The Lensman’s choice of the Rockall sushi set seemed to be dominated by maki rather than nigiri rolls, but he enjoyed it nonetheless. He took special pleasure in devouring the tamago omelette nigiri – ‘so wrong it’s right’ he said cryptically.
This pesky autofocus can be really unpredictable.
Previously a diehard sashimi fanatic, the Flame Haired Squelchie hasn’t been able to enjoy most Japanese food since she became a proper vegetarian. This has been due to the presence of dashi, a fish and kelp stock, in even the most innocuous Japanese dishes. This apparently isn’t the case at Moshi Moshi, so she was able to lap up the vegetarian bento box.
Apart from the aforementioned okra maki rolls, the Squelchie quickly devoured the glossy-looking and buttery tasting grilled aubergine, soba noodles and brown rice which is always a good sign. She did think the sweet potato tempura needed more cooking time though and I thought the agedashi tofu looked far too white with none of the crisp, golden sheen that dish should have. Still, she gave her bento an appreciative thumbs up.
Who said vegetarian food has to be boring?
The Viking Sidekick continued to stand out from the rest of us by continuing his carnivorous streak of destruction with his main course of medium rare rib eye beef teriyaki. He declared it to be better than pillaging a village full of maidens as the cooked just-right flesh melted in his mouth, the juices dribbling down his knotted beard.
All of the desserts must have been prepared off-sight given the almost galley-sized kitchen. The Euro Hedgie would’ve avoided them on that basis alone and I was tempted to give them a miss, but I took the plunge anyway – all for your benefit! Well, plus I’m a shameless glutton.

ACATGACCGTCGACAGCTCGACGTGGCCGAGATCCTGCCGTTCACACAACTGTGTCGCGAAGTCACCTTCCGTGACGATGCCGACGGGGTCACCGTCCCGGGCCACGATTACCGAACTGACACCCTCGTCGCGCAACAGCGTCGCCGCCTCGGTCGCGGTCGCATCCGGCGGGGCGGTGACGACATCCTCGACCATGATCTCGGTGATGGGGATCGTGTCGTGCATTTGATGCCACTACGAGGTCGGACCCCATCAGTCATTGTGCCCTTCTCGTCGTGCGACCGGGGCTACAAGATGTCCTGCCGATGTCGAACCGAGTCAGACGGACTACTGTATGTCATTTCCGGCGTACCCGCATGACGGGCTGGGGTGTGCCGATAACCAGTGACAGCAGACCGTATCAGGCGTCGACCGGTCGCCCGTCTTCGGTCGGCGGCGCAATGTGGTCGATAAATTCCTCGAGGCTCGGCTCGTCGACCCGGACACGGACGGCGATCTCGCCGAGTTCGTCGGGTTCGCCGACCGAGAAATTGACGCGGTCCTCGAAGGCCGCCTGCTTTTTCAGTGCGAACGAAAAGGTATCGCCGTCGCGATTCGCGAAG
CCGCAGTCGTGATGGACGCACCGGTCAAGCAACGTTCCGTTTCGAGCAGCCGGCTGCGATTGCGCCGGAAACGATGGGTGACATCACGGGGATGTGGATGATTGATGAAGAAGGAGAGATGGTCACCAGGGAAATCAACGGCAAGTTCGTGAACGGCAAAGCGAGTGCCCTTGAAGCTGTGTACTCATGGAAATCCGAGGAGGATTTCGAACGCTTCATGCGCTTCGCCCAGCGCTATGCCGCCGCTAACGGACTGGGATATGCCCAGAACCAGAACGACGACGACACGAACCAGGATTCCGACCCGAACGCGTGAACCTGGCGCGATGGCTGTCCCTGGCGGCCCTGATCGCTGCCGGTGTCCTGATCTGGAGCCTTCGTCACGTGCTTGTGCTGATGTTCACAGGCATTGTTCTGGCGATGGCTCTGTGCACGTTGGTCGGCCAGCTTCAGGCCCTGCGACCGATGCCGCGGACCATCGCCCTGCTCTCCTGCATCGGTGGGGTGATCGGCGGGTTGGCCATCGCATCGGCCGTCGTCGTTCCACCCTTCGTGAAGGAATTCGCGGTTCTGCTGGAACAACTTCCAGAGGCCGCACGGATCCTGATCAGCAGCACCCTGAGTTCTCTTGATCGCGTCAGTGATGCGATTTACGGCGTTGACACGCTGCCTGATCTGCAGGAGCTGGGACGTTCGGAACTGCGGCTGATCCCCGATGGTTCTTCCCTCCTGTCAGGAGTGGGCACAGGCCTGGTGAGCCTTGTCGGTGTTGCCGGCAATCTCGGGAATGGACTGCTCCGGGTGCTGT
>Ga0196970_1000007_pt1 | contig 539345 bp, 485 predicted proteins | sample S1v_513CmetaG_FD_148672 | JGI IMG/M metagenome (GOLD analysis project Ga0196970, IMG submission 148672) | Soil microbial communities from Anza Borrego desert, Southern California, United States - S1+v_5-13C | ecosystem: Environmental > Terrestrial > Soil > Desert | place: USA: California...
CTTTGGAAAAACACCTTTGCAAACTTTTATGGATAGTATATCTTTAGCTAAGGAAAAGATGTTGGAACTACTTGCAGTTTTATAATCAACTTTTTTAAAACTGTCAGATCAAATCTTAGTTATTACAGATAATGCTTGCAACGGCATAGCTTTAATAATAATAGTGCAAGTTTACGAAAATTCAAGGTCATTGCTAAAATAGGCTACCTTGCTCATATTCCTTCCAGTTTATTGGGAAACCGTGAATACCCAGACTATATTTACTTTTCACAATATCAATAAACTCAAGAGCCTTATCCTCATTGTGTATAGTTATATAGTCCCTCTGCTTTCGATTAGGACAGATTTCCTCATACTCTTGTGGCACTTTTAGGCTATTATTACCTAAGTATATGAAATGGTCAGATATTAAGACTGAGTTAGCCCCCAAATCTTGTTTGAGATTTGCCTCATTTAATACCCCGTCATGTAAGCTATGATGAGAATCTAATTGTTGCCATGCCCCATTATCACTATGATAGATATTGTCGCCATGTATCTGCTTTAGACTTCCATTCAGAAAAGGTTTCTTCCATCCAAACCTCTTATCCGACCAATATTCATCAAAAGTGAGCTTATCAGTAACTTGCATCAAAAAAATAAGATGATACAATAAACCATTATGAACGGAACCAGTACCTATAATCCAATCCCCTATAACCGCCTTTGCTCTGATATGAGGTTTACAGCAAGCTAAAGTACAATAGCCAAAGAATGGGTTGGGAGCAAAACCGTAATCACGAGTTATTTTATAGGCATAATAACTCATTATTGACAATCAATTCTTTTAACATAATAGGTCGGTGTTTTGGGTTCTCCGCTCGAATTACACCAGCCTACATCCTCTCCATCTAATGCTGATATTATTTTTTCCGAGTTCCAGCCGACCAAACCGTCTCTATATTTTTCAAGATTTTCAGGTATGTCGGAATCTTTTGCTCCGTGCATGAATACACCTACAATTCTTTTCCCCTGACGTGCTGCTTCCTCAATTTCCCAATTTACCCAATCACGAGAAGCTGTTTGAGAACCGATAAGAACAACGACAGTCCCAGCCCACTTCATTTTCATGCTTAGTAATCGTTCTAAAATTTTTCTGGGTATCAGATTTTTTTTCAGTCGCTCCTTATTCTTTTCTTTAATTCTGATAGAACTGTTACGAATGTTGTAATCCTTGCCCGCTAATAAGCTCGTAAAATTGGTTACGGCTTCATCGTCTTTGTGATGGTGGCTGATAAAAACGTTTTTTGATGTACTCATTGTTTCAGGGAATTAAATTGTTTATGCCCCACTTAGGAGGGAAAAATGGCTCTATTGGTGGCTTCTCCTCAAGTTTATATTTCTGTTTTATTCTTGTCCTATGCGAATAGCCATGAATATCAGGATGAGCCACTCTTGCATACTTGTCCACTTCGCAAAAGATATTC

The Squelchie passed on dessert as she was watching her finely honed hourglass figure, as did the Lensman who has a rakish profile to preserve. I obviously had no such qualms and picked the unusual-looking cherry and almond dessert. The almond paste has a dimpled, almost grainy texture which was unusual but pleasing, even if the actual almond taste was very muted. This is a shame as it could’ve gone quite well with the juicy, sweet cherries.
Not bad, all things considered.
Although the almond and cherries was, as expected, considerably less than perfect it could’ve been much worse. It could’ve been as bad as the Viking Sidekick’s unadventurous selection of a chocolate pot with biscotti – quite possibly the most un-Japanese dessert you could have in a Japanese restaurant. I suspected it would taste like an inoffensively bland, economy brand supermarket chocolate mousse (marked up for restaurant sale too) and it did.
Where did they get this from? The M&S next door?
While my dining companions wetted their whistles with bottles of Asahi beer, I went for the blend of passion fruit, apple and orange juices instead. As expected the latter two cheaper juices were there to bulk the drink out so the passion fruit taste, although present, was subdued at best.
Moshi Moshi’s service started out friendly, helpful and informative, although as we lingered past last orders it declined almost to the point of non-existence.
Although our dinner at Moshi Moshi wasn’t faultless and some of the portions may seem a tad small, taken as a whole it was both filling and full of tasty highlights. The quality of the sushi is pretty good and although I still prefer Ten Ten Tei overall, Moshi Moshi is a good alternative, especially if you have sustainability concerns or just can’t be arsed to wander too far from the City for your raw fish fix. Four stars.
Name: Moshi Moshi
Address: Unit 24, Liverpool Street Station, London, EC2M 7QH (above platform 1, behind M&S)
Phone: 020 7247 3227 or 020 7247 3237
Opening Hours: Monday-Friday 11.30-22:00; Saturday 11.30-19:30. Closed Sunday.
Reservations: highly recommended.
Total cost for one person, shared between four: £25